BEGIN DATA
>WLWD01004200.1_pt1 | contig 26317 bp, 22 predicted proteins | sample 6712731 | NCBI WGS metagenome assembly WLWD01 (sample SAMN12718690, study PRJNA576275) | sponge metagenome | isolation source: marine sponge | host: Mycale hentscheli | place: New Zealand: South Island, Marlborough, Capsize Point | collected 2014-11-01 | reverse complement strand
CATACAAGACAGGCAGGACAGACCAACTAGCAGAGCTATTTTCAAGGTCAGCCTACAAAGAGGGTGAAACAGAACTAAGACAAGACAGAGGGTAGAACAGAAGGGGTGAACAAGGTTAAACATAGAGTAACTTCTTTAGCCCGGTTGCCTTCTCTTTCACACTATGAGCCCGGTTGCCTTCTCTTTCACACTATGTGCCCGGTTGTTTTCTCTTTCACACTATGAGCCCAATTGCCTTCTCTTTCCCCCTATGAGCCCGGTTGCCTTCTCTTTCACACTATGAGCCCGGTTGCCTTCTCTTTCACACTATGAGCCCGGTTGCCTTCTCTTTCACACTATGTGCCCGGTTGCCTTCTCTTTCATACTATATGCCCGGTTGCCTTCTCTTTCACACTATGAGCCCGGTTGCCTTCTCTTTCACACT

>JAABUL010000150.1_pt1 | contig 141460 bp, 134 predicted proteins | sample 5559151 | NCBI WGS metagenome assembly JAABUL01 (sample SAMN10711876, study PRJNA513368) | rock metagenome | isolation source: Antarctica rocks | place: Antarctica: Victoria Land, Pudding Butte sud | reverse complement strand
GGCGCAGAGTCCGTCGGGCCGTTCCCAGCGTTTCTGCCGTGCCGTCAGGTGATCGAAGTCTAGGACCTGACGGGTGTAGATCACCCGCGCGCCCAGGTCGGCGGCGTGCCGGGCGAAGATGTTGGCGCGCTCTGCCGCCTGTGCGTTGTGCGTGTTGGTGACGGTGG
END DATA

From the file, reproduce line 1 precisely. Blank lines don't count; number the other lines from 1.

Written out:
>WLWD01004200.1_pt1 | contig 26317 bp, 22 predicted proteins | sample 6712731 | NCBI WGS metagenome assembly WLWD01 (sample SAMN12718690, study PRJNA576275) | sponge metagenome | isolation source: marine sponge | host: Mycale hentscheli | place: New Zealand: South Island, Marlborough, Capsize Point | collected 2014-11-01 | reverse complement strand